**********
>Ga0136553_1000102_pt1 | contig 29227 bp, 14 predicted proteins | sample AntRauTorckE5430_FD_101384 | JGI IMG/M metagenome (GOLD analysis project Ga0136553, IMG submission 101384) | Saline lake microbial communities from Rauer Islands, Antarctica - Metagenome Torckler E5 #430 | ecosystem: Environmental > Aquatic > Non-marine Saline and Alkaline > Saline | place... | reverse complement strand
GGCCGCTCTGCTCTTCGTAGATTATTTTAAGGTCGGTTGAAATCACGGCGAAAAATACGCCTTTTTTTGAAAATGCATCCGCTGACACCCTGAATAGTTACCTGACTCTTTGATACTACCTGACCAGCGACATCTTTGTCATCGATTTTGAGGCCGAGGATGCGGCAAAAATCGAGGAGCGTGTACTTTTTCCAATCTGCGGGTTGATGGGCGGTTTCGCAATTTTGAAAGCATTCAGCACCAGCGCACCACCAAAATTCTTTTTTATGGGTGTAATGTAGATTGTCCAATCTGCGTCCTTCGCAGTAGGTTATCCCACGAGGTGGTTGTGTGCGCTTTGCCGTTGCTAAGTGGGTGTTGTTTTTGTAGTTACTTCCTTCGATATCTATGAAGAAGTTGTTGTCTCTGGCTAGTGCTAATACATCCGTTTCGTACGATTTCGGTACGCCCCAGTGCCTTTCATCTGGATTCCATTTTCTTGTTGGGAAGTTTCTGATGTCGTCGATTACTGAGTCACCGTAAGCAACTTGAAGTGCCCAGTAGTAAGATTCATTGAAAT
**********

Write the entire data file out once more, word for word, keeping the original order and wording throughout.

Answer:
>Ga0136553_1000102_pt1 | contig 29227 bp, 14 predicted proteins | sample AntRauTorckE5430_FD_101384 | JGI IMG/M metagenome (GOLD analysis project Ga0136553, IMG submission 101384) | Saline lake microbial communities from Rauer Islands, Antarctica - Metagenome Torckler E5 #430 | ecosystem: Environmental > Aquatic > Non-marine Saline and Alkaline > Saline | place... | reverse complement strand
GGCCGCTCTGCTCTTCGTAGATTATTTTAAGGTCGGTTGAAATCACGGCGAAAAATACGCCTTTTTTTGAAAATGCATCCGCTGACACCCTGAATAGTTACCTGACTCTTTGATACTACCTGACCAGCGACATCTTTGTCATCGATTTTGAGGCCGAGGATGCGGCAAAAATCGAGGAGCGTGTACTTTTTCCAATCTGCGGGTTGATGGGCGGTTTCGCAATTTTGAAAGCATTCAGCACCAGCGCACCACCAAAATTCTTTTTTATGGGTGTAATGTAGATTGTCCAATCTGCGTCCTTCGCAGTAGGTTATCCCACGAGGTGGTTGTGTGCGCTTTGCCGTTGCTAAGTGGGTGTTGTTTTTGTAGTTACTTCCTTCGATATCTATGAAGAAGTTGTTGTCTCTGGCTAGTGCTAATACATCCGTTTCGTACGATTTCGGTACGCCCCAGTGCCTTTCATCTGGATTCCATTTTCTTGTTGGGAAGTTTCTGATGTCGTCGATTACTGAGTCACCGTAAGCAACTTGAAGTGCCCAGTAGTAAGATTCATTGAAAT